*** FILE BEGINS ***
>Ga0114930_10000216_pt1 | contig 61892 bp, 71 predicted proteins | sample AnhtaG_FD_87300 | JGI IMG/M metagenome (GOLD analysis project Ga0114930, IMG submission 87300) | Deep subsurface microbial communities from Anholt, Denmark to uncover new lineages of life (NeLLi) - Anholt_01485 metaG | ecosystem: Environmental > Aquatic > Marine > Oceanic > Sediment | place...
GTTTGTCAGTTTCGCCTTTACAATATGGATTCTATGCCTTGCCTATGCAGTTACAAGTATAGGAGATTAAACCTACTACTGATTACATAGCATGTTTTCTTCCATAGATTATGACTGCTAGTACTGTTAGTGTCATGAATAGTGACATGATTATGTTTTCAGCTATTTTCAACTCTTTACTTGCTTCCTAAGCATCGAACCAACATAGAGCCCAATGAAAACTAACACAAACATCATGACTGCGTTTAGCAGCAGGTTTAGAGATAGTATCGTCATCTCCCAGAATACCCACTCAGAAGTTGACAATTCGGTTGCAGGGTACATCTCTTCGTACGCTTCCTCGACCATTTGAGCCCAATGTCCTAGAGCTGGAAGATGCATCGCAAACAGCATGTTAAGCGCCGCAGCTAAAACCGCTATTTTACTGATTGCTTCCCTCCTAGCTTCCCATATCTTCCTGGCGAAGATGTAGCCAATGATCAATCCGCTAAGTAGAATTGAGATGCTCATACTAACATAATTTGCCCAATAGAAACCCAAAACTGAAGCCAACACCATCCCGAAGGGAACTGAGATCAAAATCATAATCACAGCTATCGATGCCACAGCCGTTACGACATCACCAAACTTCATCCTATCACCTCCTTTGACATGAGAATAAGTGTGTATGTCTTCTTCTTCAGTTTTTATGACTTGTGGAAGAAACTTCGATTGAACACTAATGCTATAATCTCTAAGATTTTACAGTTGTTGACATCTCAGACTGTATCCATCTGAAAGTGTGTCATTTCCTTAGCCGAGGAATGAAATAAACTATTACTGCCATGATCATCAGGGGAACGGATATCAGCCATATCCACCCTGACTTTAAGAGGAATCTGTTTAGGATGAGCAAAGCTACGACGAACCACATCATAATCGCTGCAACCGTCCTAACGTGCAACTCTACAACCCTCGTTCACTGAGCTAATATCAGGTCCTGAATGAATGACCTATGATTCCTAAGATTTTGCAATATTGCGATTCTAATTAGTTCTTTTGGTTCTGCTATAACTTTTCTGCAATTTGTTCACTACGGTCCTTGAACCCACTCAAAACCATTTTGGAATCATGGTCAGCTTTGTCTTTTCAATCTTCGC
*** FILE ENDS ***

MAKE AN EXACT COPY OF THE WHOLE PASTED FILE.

>Ga0114930_10000216_pt1 | contig 61892 bp, 71 predicted proteins | sample AnhtaG_FD_87300 | JGI IMG/M metagenome (GOLD analysis project Ga0114930, IMG submission 87300) | Deep subsurface microbial communities from Anholt, Denmark to uncover new lineages of life (NeLLi) - Anholt_01485 metaG | ecosystem: Environmental > Aquatic > Marine > Oceanic > Sediment | place...
GTTTGTCAGTTTCGCCTTTACAATATGGATTCTATGCCTTGCCTATGCAGTTACAAGTATAGGAGATTAAACCTACTACTGATTACATAGCATGTTTTCTTCCATAGATTATGACTGCTAGTACTGTTAGTGTCATGAATAGTGACATGATTATGTTTTCAGCTATTTTCAACTCTTTACTTGCTTCCTAAGCATCGAACCAACATAGAGCCCAATGAAAACTAACACAAACATCATGACTGCGTTTAGCAGCAGGTTTAGAGATAGTATCGTCATCTCCCAGAATACCCACTCAGAAGTTGACAATTCGGTTGCAGGGTACATCTCTTCGTACGCTTCCTCGACCATTTGAGCCCAATGTCCTAGAGCTGGAAGATGCATCGCAAACAGCATGTTAAGCGCCGCAGCTAAAACCGCTATTTTACTGATTGCTTCCCTCCTAGCTTCCCATATCTTCCTGGCGAAGATGTAGCCAATGATCAATCCGCTAAGTAGAATTGAGATGCTCATACTAACATAATTTGCCCAATAGAAACCCAAAACTGAAGCCAACACCATCCCGAAGGGAACTGAGATCAAAATCATAATCACAGCTATCGATGCCACAGCCGTTACGACATCACCAAACTTCATCCTATCACCTCCTTTGACATGAGAATAAGTGTGTATGTCTTCTTCTTCAGTTTTTATGACTTGTGGAAGAAACTTCGATTGAACACTAATGCTATAATCTCTAAGATTTTACAGTTGTTGACATCTCAGACTGTATCCATCTGAAAGTGTGTCATTTCCTTAGCCGAGGAATGAAATAAACTATTACTGCCATGATCATCAGGGGAACGGATATCAGCCATATCCACCCTGACTTTAAGAGGAATCTGTTTAGGATGAGCAAAGCTACGACGAACCACATCATAATCGCTGCAACCGTCCTAACGTGCAACTCTACAACCCTCGTTCACTGAGCTAATATCAGGTCCTGAATGAATGACCTATGATTCCTAAGATTTTGCAATATTGCGATTCTAATTAGTTCTTTTGGTTCTGCTATAACTTTTCTGCAATTTGTTCACTACGGTCCTTGAACCCACTCAAAACCATTTTGGAATCATGGTCAGCTTTGTCTTTTCAATCTTCGC